The opinion of the court was delivered by: Sandra M. Snyder United States Magistrate Judge
ORDER GRANTING MOTION FOR ATTORNEY'S FEES UNDER 42 U.S.C. § 406(b) (Docs. 35 and 37)
Plaintiff moves the Court to grant net attorney's fees of $25,524.87, under 42 U.S.C. § 406(b). Defendant Commissioner has filed a statement of non-opposition. Having reviewed the motion and its supporting documentation, as well as the case file, this Court awards attorney's fees of $25,832.26.
I. Legal and Factual Background
On August 21, 2008, Plaintiff filed a complaint in this Court appealing Defendant's denial of her application for disability insurance benefits. On January 20, 2009, Plaintiff and attorney Ann M. Cerney entered a contingent fee agreement, providing payment to Cerney of twenty-five per cent of Plaintiff's past due benefits in the event the case was won. By a judgment entered June 16, 2009, this Court remanded the matter to the agency for further proceedings.
On November 20, 2011, the agency notified Plaintiff of the award of monthly disability benefits beginning in October 2005. Twenty-five per cent of Plaintiff's past due benefit total of $128,104.00 equals $32,026.00. Previously, the Court ordered paid to Plaintiff a fee of $6193.74.00 under the Equal Access to Justice Act (EAJA). Plaintiff now requests attorney's fees of $25,524.87.00, calculated by subtracting from $32,026.00 an EAJA fee allocation of $6501.13.
A. Grant of Attorney's Fees
Whenever a court renders judgment favorable to a claimant under this subchapter who was represented before the court by an attorney, the court may determine and allow as part of its judgment a reasonable fee for such representation, not in excess of 25 percent of the total of the past-due benefits to which the claimant is entitled by reason of such judgment . . . . .
42 U.S.C. § 406(b)(1)(A).
The Court must review contingent-fee arrangements "as an independent check, to assure that they yield reasonable results in particular cases." Gisbrecht v. Barnhart, 535 U.S. 789, 807 (2002). Section 406(b) "instructs courts to review for reasonableness" fees yielded under contingent fee agreements, taking into account both the character of the representation and the results achieved. Gisbrecht, 535 U.S. at 808. Congress has provided a single guideline: Contingency agreements are unenforceable to the extent that they provide for fees in excess of twenty-five per cent of past-due benefits. Id. at 807. Within the twenty-five percent corridor, the attorney for a successful claimant must demonstrate that the fee is reasonable for the services that he or she provided. Id.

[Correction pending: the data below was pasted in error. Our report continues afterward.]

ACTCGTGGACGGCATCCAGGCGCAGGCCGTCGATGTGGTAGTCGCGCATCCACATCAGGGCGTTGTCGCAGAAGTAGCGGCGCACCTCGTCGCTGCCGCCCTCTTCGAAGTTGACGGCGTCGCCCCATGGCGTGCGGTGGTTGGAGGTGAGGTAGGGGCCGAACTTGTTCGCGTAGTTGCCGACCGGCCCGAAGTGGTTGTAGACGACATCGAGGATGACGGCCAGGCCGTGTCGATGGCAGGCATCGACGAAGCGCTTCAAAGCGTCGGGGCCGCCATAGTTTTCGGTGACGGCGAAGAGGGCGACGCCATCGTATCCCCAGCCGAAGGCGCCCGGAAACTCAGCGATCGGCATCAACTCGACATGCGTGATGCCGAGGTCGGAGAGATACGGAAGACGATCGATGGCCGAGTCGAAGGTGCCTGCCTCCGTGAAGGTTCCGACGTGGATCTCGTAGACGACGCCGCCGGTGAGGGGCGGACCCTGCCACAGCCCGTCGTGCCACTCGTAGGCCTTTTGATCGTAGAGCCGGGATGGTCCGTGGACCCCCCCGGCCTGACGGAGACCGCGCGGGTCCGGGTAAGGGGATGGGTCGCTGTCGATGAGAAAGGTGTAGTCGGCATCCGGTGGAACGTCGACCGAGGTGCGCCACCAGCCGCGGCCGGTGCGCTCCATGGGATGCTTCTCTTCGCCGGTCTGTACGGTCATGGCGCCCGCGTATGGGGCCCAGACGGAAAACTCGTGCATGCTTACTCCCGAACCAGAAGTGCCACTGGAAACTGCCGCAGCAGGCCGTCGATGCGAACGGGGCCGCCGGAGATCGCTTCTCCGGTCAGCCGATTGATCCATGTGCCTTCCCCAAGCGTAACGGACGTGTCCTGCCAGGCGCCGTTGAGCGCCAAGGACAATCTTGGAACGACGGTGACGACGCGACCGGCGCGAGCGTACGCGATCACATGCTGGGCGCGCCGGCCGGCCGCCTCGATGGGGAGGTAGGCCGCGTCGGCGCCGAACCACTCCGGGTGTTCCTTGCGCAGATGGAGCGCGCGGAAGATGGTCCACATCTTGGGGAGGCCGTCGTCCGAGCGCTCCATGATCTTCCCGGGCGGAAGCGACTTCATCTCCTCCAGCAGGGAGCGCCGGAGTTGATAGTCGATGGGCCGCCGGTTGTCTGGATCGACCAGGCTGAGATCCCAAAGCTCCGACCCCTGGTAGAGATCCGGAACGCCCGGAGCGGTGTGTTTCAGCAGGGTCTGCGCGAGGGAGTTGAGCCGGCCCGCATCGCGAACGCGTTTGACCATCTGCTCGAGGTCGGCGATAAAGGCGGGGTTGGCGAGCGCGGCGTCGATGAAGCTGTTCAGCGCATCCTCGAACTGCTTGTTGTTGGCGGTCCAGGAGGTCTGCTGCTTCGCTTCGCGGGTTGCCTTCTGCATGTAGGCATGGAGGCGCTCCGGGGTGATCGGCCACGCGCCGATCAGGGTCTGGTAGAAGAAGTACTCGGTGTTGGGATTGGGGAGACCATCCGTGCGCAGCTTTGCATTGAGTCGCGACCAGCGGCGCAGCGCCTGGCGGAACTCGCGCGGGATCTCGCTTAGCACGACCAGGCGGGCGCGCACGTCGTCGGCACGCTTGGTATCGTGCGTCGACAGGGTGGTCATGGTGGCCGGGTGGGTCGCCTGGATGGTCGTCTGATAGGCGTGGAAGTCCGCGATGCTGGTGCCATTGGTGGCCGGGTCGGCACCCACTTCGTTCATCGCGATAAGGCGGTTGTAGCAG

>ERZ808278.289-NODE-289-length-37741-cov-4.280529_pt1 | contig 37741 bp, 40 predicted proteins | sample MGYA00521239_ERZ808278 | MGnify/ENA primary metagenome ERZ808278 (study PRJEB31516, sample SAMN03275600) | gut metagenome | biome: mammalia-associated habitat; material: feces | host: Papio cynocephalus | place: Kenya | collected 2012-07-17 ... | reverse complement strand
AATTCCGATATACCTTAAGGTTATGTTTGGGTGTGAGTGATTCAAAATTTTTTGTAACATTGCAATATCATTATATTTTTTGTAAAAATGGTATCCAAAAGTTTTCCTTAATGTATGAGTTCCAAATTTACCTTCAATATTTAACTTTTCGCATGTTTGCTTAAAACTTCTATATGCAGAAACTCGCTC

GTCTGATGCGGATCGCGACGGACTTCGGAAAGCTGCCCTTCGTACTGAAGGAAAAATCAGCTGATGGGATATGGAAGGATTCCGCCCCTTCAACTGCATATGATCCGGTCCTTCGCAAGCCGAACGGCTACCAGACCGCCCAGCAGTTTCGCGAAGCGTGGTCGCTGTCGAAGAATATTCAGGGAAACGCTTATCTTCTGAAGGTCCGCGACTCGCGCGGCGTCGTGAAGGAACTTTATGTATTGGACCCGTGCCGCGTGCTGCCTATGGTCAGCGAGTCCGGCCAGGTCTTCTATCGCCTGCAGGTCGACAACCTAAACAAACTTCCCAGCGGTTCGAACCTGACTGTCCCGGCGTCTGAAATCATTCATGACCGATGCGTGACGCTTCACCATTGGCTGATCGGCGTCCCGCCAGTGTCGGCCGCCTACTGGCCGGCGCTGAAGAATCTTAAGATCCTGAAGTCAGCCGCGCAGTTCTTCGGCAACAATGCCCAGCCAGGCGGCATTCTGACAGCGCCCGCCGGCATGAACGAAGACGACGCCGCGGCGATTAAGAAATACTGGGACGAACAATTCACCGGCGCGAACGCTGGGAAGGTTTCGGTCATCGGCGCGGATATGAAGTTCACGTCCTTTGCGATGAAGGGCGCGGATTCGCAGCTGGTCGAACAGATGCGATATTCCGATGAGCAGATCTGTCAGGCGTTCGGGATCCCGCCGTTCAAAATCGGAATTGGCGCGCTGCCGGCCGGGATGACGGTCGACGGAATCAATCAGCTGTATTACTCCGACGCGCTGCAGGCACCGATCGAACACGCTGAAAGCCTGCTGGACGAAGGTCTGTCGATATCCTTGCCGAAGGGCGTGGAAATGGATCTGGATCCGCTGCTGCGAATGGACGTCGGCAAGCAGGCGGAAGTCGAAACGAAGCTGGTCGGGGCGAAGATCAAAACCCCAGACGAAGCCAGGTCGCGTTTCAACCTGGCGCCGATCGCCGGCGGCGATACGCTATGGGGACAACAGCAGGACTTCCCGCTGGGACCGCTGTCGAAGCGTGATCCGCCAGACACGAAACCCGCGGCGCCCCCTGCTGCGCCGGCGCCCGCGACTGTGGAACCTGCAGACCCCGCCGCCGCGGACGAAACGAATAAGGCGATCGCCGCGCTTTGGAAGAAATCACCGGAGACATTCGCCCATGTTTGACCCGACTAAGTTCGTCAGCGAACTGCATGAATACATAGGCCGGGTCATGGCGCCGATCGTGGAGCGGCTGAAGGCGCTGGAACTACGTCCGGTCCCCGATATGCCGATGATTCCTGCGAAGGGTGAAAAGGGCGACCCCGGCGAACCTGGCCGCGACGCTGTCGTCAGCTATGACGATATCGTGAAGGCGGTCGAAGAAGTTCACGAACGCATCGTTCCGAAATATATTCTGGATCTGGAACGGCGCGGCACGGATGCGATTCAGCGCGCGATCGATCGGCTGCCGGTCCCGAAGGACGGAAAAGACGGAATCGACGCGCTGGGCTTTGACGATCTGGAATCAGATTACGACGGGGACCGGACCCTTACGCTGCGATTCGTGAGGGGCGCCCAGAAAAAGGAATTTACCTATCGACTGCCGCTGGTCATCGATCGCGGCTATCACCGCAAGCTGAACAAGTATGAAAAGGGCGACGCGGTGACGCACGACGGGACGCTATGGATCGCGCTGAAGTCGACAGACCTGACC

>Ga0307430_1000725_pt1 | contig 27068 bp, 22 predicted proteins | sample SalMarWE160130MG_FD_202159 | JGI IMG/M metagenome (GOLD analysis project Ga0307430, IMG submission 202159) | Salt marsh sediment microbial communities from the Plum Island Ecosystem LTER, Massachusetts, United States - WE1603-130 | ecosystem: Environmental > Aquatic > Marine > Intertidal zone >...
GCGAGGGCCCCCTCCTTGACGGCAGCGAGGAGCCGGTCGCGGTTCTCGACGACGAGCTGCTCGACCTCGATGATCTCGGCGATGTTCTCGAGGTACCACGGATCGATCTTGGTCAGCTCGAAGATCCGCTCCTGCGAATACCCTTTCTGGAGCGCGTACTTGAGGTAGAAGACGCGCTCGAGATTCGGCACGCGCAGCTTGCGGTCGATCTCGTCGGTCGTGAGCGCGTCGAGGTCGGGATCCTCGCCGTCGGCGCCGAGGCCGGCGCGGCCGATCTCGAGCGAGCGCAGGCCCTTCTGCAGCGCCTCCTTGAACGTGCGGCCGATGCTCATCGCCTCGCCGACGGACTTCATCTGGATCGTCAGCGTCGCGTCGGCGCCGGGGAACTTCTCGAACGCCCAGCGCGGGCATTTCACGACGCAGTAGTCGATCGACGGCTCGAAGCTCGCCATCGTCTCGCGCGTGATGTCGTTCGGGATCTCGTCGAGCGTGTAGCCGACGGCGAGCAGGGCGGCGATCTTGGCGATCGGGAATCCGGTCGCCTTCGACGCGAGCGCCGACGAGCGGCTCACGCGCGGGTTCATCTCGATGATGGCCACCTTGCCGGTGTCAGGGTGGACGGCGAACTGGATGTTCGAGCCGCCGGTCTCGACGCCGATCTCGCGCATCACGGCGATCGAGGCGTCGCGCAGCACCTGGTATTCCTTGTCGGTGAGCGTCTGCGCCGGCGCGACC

"[D]istrict courts generally have been deferential to the terms of contingency fee contracts in § 406(b) cases." Hearn v. Barnhart, 262 F.Supp.2d 1033, 1037 (N.D.Cal. 2003). Attorneys who agree to represent claimants pursuant to a contingent fee agreement assume the risk of receiving no compensation for their time and effort if the action does not succeed. Id. Here, Plaintiff's attorney accepted substantial risk of loss in representing Plaintiff, whose application had already been denied at the administrative level. Plaintiff agreed to the contingent fee. Working efficiently and effectively, Cerney secured a remand, and ultimately, the award of substantial benefits to Plaintiff.
B. Correction of Calculation Error
The U.S. attorney has called to the Court's attention an error in Plaintiff's calculations, caused by Plaintiff's use in her calculations of the EAJA amount she requested rather the amount awarded by the Court. The Court having confirmed the error, it has recalculated the requested attorney's fees using ...